During a time when Jim Crow laws were actively being passed by state legislatures and segregation was total, one self-made businesswoman managed to stand out and serve as an inspiration for female entrepreneurs and people of color in America. Born Sarah Breedlove on December 23, 1867—the sixth child in her family but the first not born into slavery—the future Madam C.J. Walker developed a line of hair products and cosmetics and became likely the first female millionaire in the country. Here are a few quick facts about her historic success story.

1. Madam C.J. Walker first worked as a laundress.

In 1888, the woman who would become Madam C.J. Walker was Sarah McWilliams, a 20-year-old widow with a toddler. After her husband's death, she moved from Mississippi to St. Louis, Missouri, where her elder brothers were working as barbers. To support herself and her daughter, Lelia, she took a job as a washerwoman. She earned roughly $1.50 a day, but managed to save up in order to provide for her daughter's education.

2. Madam C.J. Walker's hair products were made especially for black women.

At the turn of the century, many African Americans suffered from issues of hair loss and dandruff, possibly due to the harsh irritants in the lye soap used by launderers and some combination of poor hygiene conditions, low-protein diets, and damaging hair treatments. Walker herself had a chronic hair-loss problem. According to the biography On Her Own Ground: The Life and Times of Madam C.J. Walker by Walker's great-great-granddaughter A'Lelia Bundles, "if Sarah used the widely distributed patent medicines that were heavily laced with alcohol and other harsh chemicals, [she would only make] the malady worse by stripping her hair of its natural oils."

In 1904, Sarah joined African-American businesswoman Annie Turbo Malone's team of agents after using Malone's "Great Wonderful Hair Grower" product to treat her own ailments. She began investing in creating her own product, and in 1906 she married her third husband, a Mr. Charles Joseph Walker. Walker launched her own "Madam Walker's Wonderful Hair Grower" line of ointments and other products and began selling them door-to-door.

3. Madam C.J. Walker created a beauty culture empire.

Once Walker's business was nation-wide and incorporated, she expanded internationally to the Caribbean and Central America in 1913. Within the next few years, she acquired over 25,000 sales agents; she had a beauty school called the Lelia College of Beauty Culture in Pittsburg that trained her "hair culturists." By the time she died on May 25, 1919 at age 51, her business profits had skyrocketed to over $500,000 in sales annually. In fact, products inspired by Walker's can still be purchased today.

4. Madam C.J. Walker's Irvington, New York mansion will soon host more female entrepreneurs.

By the end of her life, Walker had amassed sizable wealth—she's widely considered to be the first self-made female millionaire, though specific numbers are vague. (Her New York Times obituary noted that "Estimates of Mrs. Walker's fortune had run up to $1,000,000 … She spent $10,000 every year for the education of young negro men and women in Southern colleges and sent six youths to Tuskegee Institute every year.") She also had ventures in real estate, and in 1918 her 20,000-square-foot mansion, called Villa Lewaro, was completed in Irvington, New York, about 20 miles north of her famed Walker townhouse in Harlem. In 2018, the estate was purchased by the New Voices Foundation, a group that has invested $100 million into a fund focused on providing support and leadership initiatives to women of color seeking their own entrepreneurial endeavors. Even 100 years after her death, Walker's legacy remains strong.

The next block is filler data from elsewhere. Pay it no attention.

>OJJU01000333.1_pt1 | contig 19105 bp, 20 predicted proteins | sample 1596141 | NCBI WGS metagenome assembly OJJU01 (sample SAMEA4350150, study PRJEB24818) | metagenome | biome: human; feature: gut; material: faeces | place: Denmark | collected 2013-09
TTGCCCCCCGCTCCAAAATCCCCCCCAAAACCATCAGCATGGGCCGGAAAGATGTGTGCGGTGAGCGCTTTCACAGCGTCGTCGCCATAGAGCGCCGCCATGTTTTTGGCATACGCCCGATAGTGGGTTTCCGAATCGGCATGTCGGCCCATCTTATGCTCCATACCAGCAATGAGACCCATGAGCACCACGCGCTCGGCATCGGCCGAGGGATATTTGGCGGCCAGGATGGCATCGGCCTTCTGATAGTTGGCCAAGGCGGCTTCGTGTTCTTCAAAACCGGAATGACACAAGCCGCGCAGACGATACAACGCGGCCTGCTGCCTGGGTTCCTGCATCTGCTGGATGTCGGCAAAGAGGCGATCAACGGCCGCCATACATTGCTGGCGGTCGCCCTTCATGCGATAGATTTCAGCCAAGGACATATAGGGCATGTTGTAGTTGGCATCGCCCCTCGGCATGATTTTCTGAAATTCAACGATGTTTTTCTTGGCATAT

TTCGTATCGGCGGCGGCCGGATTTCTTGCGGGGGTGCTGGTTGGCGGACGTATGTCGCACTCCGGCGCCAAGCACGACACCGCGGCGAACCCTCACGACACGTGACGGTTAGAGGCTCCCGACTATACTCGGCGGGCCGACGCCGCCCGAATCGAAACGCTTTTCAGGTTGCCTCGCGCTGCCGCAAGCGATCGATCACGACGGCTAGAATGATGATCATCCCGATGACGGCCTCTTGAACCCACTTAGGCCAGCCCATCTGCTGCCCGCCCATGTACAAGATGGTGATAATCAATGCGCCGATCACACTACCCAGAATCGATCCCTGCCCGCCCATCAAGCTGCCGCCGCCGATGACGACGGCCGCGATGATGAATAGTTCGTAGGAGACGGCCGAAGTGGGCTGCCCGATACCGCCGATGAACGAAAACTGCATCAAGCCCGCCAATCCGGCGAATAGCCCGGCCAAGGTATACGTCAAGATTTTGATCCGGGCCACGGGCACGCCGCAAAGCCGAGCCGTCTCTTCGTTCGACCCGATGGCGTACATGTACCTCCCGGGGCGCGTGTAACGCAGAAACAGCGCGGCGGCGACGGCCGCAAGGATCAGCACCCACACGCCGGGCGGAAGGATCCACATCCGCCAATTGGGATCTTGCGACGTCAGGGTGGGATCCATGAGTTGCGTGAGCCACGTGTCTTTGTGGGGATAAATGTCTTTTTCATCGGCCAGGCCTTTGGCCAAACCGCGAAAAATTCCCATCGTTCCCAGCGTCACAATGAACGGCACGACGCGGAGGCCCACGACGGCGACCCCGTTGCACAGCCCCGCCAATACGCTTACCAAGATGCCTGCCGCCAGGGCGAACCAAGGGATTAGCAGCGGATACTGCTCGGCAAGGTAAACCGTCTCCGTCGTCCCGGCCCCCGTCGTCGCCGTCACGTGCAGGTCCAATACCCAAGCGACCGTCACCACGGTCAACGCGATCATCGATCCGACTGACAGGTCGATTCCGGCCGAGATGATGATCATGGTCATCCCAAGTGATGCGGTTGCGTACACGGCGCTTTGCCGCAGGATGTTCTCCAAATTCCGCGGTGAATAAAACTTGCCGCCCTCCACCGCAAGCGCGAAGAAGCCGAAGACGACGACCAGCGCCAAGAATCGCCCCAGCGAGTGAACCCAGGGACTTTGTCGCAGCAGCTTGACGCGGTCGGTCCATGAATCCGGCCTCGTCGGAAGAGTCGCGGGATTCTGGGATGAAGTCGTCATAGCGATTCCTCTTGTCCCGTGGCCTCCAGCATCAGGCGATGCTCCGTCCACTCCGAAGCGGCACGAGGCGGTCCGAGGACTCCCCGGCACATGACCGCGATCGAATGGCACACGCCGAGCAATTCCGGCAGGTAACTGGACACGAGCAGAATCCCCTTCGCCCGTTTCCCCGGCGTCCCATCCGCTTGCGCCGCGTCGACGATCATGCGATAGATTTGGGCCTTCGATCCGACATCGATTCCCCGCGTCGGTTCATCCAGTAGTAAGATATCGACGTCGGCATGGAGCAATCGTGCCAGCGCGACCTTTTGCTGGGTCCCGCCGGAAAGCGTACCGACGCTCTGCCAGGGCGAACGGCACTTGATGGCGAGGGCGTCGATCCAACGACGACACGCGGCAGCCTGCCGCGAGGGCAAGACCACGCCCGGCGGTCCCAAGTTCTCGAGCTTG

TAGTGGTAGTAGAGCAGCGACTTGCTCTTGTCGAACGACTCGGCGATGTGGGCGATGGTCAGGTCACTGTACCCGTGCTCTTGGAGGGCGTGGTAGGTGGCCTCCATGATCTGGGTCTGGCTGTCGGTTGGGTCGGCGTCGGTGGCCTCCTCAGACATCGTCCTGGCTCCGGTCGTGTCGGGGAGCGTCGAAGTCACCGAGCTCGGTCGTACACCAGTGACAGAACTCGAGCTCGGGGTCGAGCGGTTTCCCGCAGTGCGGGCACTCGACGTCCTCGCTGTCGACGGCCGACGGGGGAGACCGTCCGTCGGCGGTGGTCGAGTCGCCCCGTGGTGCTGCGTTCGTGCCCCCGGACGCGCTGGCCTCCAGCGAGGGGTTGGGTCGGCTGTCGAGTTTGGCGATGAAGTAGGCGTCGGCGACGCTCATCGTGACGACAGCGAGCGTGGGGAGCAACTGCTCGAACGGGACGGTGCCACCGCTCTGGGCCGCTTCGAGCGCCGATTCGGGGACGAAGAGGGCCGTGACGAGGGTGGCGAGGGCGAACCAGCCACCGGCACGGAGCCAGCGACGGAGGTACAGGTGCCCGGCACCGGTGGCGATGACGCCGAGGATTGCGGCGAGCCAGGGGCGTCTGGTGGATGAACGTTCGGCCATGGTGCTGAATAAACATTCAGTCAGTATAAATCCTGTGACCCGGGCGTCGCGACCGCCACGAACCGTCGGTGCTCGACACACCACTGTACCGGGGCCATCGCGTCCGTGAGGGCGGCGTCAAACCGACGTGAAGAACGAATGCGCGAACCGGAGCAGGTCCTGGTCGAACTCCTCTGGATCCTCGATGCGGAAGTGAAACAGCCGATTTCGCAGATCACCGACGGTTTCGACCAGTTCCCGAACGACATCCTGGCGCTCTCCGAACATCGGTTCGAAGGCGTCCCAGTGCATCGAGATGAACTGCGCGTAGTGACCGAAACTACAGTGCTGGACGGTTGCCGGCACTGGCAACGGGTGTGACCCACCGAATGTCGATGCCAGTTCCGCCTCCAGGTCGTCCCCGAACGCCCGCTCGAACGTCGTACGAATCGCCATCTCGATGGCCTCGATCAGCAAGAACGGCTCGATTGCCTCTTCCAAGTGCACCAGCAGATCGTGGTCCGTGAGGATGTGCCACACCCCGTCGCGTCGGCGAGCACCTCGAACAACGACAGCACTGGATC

5. Octavia Spencer is set to play Madam C.J. Walker in an upcoming TV series.

As first reported by Deadline in 2018, Netflix has ordered an eight-episode series about Walker's life and legacy. Oscar-winner Octavia Spencer is set to star in and produce the series, and LeBron James will serve as an executive producer. While there isn't a firm release date set, the series is certain to be an eye-opening one for those unfamiliar with Walker's incredible story. The show will be based on the 2001 biography by Bundles.

Hundreds of 17th-Century Case Notes of Bizarre Medical Remedies Have Been Published Online

Illustrated portrait of Simon Forman.
Illustrated portrait of Simon Forman.
Hulton Archive/Getty Images

As medical texts, the writings of Simon Forman and Richard Napier aren't very useful. The so-called "doctors," regarded as celebrities in 16th- and 17th-century England, prescribed such treatments as nursing puppies and wearing dead pigeons as shoes. But as bizarre pieces of history, the 80,000 case notes the two quacks left behind are fascinating. The BBC reports that 500 of them have now been digitized and published online.

Forman and Napier were active in the English medical scene from the 1590s to the 1630s. They treated countless patients with remedies that straddled the line between medicine and mysticism, and their body of work is considered one of the largest known historical medical collections available for study today. After transcribing the hard-to-read notes and translating them into accessible English, a team of researchers at Cambridge University has succeeded in digitizing a fraction of the records.

By visiting the project's website, you can browse Forman and Napier's "cures" for venereal disease ("a plate of lead," "Venice turpentine," and blood-letting), pox (a mixture of roses, violets, boiled crabs, and deer dung), and breastfeeding problems (using suckling puppies to get the milk flowing). Conditions that aren't covered in today's medical classes, such as witchcraft, spiritual possession, and "chastity diseases," are also addressed in the notes.

All 500 digitized case notes are now available to view for free. And in case you thought horrible medical diagnoses were left in the 17th century, here some more terrifying remedies from relatively recent history.

[h/t BBC]